SALT LAKE CITY — A Hawaii man has been arrested in connection with a North Salt Lake cyberstalking case in which he allegedly sent various unwanted service workers to a Utah family’s home over 500 times.
Loren Okamura, 44, was arrested Friday in connection with the case, according to a motion filed in U.S. District Court in Hawaii.
Okamura is accused of stalking and harassing a North Salt Lake family from sometime in 2018 up to August 2019, according to a federal indictment filed Oct. 2 in U.S. District Court in Utah. He faces charges of cyberstalking, interstate threats, and transporting an individual to engage in prostitution, according to the indictment.
The bizarre case was first reported by the Deseret News in March. A tow truck driver that North Salt Lake resident Walt Gilmore did not call showed up at his home. The driver said he was there to haul a car out of the driveway.
The next few months followed with a near-nonstop parade of workers showing up to the home, the Deseret News reported. Workers have come to the home to provide electrical, plumbing, tree-trimming and towing services, but some have also offered illegal services such as drugs or prostitution, according to the Associated Press.
The problem got so bad that the family put a sign in front of their home alerting potential workers to the situation, the Associated Press reported.
In addition to allegedly sending the workers to the home, Okamura is accused of sending an email to one of the family members saying she should “sleep with one eye open and keep looking over her shoulder,” according to court documents. He also allegedly messaged the woman “you should just kill yourself and do your family a favor” in the email, court documents say.
In January, Okamura left “egregious amounts” of voicemails on the woman’s phone, including multiple messages a day in some instances, court documents allege. The woman and the family got cease and desist orders and a civil stalking injunction, but Okamura continued to break the orders, the documents say.
"This is something that no family, no person or neighborhood should have to endure, this type of abuse for seven straight months,” Gilmore told The Associated Press in March. “The law should look at that and divvy out equal justice."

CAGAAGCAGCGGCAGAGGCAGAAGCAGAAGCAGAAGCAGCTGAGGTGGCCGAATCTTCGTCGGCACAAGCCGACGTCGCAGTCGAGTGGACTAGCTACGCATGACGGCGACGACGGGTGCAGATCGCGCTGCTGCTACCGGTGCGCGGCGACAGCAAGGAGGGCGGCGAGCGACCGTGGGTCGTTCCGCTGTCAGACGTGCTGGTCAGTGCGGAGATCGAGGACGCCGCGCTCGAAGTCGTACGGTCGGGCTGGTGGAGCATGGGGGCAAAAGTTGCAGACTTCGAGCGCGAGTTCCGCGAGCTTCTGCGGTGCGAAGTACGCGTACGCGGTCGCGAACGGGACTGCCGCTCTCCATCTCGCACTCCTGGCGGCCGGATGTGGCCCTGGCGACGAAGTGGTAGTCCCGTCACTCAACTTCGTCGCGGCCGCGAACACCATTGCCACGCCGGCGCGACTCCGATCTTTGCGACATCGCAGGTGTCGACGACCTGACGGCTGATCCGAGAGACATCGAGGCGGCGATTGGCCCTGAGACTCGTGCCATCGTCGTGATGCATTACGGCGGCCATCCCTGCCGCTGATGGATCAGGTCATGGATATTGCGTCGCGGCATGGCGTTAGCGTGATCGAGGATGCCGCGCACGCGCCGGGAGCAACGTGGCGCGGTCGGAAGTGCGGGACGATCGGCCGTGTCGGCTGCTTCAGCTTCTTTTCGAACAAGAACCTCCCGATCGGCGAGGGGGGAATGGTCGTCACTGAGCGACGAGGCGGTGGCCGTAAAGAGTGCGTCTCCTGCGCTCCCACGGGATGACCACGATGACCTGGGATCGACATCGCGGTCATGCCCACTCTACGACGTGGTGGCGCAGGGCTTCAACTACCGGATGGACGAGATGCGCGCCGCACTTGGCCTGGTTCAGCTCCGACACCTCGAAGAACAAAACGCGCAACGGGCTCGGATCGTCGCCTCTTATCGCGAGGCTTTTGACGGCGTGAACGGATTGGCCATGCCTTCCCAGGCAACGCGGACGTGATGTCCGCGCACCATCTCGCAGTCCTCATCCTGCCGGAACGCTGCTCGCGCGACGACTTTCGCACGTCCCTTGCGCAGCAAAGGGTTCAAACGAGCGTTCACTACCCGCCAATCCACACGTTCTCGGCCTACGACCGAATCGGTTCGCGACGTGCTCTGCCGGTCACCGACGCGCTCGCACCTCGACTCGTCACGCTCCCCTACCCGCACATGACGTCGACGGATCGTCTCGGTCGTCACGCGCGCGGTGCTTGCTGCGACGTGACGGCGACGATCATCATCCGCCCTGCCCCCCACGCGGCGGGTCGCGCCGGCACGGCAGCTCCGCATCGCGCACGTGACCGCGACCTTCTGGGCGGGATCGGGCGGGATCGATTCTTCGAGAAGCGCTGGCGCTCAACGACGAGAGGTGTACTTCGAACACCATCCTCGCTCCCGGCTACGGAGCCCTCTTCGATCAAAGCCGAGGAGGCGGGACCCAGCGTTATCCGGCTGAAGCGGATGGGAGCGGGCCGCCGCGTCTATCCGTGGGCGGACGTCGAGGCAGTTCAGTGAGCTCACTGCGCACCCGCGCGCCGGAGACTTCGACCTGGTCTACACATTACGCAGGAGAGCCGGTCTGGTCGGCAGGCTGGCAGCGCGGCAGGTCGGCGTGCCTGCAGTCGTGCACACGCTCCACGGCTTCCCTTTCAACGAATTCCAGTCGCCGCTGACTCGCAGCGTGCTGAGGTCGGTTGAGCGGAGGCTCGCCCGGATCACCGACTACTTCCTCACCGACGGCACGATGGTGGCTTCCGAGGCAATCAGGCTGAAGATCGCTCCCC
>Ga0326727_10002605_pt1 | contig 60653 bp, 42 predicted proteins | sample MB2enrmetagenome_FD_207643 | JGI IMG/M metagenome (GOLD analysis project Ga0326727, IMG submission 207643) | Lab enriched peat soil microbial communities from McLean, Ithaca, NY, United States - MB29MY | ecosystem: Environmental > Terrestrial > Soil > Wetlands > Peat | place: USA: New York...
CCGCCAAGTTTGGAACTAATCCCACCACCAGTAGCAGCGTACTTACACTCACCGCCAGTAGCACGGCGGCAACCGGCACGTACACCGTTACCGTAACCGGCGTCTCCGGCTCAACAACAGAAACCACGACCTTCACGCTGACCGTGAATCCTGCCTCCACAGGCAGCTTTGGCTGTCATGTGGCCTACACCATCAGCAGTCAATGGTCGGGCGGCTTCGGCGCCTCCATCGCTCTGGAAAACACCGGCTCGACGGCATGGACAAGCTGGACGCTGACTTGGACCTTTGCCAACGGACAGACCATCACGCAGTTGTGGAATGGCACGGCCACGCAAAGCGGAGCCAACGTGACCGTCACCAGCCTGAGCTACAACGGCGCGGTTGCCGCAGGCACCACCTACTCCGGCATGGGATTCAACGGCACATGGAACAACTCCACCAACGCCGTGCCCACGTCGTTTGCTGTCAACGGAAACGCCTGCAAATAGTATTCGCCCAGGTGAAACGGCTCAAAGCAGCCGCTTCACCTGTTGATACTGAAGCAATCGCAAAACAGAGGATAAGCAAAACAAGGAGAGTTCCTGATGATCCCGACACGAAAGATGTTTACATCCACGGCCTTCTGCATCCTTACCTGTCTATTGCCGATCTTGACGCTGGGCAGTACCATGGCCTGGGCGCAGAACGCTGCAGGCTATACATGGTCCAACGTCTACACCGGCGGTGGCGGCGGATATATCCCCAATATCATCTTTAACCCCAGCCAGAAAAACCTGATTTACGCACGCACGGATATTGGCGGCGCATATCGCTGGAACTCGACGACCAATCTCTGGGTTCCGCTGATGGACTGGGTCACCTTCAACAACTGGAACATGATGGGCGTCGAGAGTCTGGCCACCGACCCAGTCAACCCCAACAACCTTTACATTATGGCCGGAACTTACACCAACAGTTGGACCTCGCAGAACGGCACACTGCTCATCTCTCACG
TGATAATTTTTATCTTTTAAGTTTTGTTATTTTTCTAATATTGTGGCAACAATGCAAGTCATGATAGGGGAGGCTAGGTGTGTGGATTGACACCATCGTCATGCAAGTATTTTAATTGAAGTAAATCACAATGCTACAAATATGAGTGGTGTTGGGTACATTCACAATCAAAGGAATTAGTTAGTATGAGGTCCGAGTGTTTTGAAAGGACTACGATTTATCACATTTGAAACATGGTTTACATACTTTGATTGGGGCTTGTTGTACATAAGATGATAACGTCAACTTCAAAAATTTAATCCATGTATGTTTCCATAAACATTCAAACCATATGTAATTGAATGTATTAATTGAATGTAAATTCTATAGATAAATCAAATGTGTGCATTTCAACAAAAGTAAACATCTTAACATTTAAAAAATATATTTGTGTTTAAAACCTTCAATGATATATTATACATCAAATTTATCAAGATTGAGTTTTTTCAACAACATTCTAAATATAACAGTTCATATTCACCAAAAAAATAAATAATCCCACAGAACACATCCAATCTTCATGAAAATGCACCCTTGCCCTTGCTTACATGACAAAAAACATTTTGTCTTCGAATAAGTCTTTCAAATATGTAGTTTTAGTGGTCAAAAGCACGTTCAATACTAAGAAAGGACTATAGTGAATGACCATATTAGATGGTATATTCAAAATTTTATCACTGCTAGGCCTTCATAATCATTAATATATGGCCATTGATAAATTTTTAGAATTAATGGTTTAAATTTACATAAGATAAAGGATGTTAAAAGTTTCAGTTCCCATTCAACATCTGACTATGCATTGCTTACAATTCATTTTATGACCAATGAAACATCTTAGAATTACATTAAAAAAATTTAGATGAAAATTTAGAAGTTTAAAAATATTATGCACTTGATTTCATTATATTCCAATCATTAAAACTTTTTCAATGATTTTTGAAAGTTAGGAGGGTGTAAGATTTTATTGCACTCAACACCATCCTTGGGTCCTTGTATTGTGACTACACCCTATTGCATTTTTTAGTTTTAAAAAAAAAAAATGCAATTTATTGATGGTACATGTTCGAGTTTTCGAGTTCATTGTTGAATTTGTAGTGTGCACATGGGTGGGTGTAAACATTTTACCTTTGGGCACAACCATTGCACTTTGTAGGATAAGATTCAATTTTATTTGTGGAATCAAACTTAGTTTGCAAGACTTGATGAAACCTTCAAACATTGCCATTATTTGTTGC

John Huber, U.S. attorney for the District of Utah, said Tuesday it was hard to gather evidence against Okamura down because of anonymous apps and encryption.
“It’s really extreme stalking that deserves to come to court and receive the justice that is awaiting,” he said.
Huber said this Utah family was tormented with hundreds of incidents that changed their lives and impacted their neighborhood as well. There were many victims in this case, he added.
“We’re not going to let that stand,” Huber said.
It's not clear why Okamura allegedly targeted the family. Gilmore told the Associated Press in March that he couldn't discuss the nature of the protective order, but said he was sure the stalking was not random.
Last week, Gilmore told Hawaii News Now he knows the reason why they were targeted and said "it will all come out in court."
Huber echoed this on Tuesday, saying officials know of some potential reasons for the stalking but he didn't think it was best to discuss them at this time.
It took a long time for law enforcement officials to find Okamura, in part because he does not have a known permanent address or a job in Hawaii, according to the court documents. He also is very savvy with technology and used phone apps to falsify location data using a process known as “spoofing,” the documents allege.
Okamura’s alleged actions affected not only the woman and her family, but also the entire neighborhood, court documents say. Law enforcement officials responded to the home at least 80 times, and the cost of lost services for the businesses involved amounted to thousands of dollars, the documents say.
“The entire neighborhood has witnessed this continued harassment,” the court documents say.
Okamura’s initial court appearance was held Monday in Hawaii. The case has not yet been transferred or assigned to another district, court documents say.
Okamura was remanded to the custody of the U.S. Marshals Service after Monday’s hearing. His next court appearance is a detention hearing scheduled for Wednesday.
Attorneys representing Okamura and the U.S. Department of Justice in the case did not immediately respond to emails requesting comments on Tuesday.
Huber said Tuesday he believes this is the Beehive State's first federal cyberstalking case.
Looking to the future, Huber said he thinks more cyberstalking crimes will emerge in the future.
“I fully expect that people with the worst of intentions will use whatever they can to intimidate and cause fear in another person,” he said. “For all the good that technology offers us in our modern lifestyle, there’s also a darker, seedier side to it.”
Contributing: Tanner Siegworth, KSL TV; Lauren Bennett, KSL.com